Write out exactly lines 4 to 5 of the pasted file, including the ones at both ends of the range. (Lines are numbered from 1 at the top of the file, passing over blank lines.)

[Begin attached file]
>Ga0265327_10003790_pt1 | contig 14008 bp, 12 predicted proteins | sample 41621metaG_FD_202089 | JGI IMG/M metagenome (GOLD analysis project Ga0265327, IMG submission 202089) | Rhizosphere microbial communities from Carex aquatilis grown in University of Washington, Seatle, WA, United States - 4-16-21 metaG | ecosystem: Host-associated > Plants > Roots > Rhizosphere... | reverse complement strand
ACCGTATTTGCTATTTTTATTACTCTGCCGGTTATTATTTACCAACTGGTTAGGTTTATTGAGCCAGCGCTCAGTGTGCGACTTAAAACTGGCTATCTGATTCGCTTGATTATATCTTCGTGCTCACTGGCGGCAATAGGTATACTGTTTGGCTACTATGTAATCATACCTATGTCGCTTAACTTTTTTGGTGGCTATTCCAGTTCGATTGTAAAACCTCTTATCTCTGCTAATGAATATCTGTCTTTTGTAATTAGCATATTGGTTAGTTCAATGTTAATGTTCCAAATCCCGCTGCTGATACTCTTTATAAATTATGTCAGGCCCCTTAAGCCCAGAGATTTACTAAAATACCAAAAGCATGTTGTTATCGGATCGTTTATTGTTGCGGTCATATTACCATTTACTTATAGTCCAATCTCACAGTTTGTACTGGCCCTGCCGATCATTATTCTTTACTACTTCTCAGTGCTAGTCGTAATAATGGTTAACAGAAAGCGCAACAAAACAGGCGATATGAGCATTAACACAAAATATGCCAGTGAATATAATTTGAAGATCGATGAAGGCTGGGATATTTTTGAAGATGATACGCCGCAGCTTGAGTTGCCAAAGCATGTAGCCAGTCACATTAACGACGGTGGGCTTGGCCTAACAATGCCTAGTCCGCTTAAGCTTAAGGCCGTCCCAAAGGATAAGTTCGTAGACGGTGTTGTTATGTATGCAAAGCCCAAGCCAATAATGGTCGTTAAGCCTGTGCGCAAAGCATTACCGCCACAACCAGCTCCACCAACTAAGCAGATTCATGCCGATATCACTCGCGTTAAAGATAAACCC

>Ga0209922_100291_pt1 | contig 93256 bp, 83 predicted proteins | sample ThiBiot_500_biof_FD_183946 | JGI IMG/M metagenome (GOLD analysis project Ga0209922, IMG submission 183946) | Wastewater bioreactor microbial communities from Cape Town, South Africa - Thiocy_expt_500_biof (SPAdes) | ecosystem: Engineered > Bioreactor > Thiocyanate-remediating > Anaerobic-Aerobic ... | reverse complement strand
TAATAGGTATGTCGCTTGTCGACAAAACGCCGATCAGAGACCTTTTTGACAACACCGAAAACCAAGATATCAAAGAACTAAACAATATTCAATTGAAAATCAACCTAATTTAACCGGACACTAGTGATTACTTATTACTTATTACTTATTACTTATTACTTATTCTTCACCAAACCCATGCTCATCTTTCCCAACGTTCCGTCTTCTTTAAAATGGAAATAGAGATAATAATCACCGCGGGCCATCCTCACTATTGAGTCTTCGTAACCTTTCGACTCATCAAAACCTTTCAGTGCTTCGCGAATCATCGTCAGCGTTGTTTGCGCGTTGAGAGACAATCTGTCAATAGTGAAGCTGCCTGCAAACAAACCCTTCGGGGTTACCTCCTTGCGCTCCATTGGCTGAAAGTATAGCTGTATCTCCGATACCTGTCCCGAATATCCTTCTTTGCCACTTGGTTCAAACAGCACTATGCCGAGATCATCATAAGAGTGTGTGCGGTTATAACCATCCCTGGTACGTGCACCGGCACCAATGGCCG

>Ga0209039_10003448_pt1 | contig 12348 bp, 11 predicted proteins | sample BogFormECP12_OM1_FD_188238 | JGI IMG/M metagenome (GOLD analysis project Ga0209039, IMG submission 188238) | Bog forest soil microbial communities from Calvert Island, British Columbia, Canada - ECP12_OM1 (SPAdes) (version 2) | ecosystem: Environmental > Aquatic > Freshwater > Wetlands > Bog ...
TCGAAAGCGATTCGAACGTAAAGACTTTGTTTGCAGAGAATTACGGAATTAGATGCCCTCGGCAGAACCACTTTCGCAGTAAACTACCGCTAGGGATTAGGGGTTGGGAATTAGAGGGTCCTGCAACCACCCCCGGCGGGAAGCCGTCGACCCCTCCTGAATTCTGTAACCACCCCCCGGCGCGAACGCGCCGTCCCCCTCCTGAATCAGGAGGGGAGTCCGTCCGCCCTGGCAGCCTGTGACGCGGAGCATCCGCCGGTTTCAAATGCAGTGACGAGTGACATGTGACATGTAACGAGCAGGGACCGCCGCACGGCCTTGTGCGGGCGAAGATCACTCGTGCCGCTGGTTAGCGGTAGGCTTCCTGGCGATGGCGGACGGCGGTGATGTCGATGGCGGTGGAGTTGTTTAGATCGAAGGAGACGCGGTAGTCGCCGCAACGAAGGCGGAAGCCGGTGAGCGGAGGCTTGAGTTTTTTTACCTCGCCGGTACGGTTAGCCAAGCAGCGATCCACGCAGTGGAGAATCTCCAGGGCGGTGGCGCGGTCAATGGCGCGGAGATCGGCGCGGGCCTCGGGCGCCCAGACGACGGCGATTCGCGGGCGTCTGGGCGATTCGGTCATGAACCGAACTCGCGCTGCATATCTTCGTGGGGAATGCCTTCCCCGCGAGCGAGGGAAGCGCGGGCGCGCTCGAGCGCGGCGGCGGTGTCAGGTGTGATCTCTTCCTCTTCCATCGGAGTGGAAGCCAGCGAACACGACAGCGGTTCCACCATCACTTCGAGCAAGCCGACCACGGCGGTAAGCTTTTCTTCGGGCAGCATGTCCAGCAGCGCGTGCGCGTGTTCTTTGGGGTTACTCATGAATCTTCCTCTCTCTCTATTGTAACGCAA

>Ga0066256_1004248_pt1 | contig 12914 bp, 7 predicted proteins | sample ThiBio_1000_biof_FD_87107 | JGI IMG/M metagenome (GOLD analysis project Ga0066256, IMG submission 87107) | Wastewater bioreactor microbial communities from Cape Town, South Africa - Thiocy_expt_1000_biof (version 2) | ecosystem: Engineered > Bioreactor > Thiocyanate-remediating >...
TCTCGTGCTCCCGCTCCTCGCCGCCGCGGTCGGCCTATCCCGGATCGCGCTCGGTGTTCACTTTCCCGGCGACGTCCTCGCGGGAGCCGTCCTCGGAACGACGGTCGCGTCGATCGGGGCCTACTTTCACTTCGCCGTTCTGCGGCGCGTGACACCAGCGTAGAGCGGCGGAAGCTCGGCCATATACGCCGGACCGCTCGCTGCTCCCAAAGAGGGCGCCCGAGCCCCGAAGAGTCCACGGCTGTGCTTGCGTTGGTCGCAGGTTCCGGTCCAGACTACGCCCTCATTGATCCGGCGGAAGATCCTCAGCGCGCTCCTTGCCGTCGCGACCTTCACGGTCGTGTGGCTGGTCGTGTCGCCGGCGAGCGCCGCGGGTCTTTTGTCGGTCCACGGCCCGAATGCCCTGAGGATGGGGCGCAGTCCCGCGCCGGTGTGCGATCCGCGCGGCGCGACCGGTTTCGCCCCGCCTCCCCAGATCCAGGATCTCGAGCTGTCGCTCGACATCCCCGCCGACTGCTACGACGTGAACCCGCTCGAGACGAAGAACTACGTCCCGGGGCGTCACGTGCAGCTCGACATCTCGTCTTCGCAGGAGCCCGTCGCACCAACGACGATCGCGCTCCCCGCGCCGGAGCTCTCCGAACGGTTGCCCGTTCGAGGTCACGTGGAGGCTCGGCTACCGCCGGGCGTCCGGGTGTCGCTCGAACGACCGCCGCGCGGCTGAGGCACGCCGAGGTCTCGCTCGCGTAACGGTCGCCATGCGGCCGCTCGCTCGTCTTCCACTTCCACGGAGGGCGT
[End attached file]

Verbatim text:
TAATAGGTATGTCGCTTGTCGACAAAACGCCGATCAGAGACCTTTTTGACAACACCGAAAACCAAGATATCAAAGAACTAAACAATATTCAATTGAAAATCAACCTAATTTAACCGGACACTAGTGATTACTTATTACTTATTACTTATTACTTATTACTTATTCTTCACCAAACCCATGCTCATCTTTCCCAACGTTCCGTCTTCTTTAAAATGGAAATAGAGATAATAATCACCGCGGGCCATCCTCACTATTGAGTCTTCGTAACCTTTCGACTCATCAAAACCTTTCAGTGCTTCGCGAATCATCGTCAGCGTTGTTTGCGCGTTGAGAGACAATCTGTCAATAGTGAAGCTGCCTGCAAACAAACCCTTCGGGGTTACCTCCTTGCGCTCCATTGGCTGAAAGTATAGCTGTATCTCCGATACCTGTCCCGAATATCCTTCTTTGCCACTTGGTTCAAACAGCACTATGCCGAGATCATCATAAGAGTGTGTGCGGTTATAACCATCCCTGGTACGTGCACCGGCACCAATGGCCG

>Ga0209039_10003448_pt1 | contig 12348 bp, 11 predicted proteins | sample BogFormECP12_OM1_FD_188238 | JGI IMG/M metagenome (GOLD analysis project Ga0209039, IMG submission 188238) | Bog forest soil microbial communities from Calvert Island, British Columbia, Canada - ECP12_OM1 (SPAdes) (version 2) | ecosystem: Environmental > Aquatic > Freshwater > Wetlands > Bog ...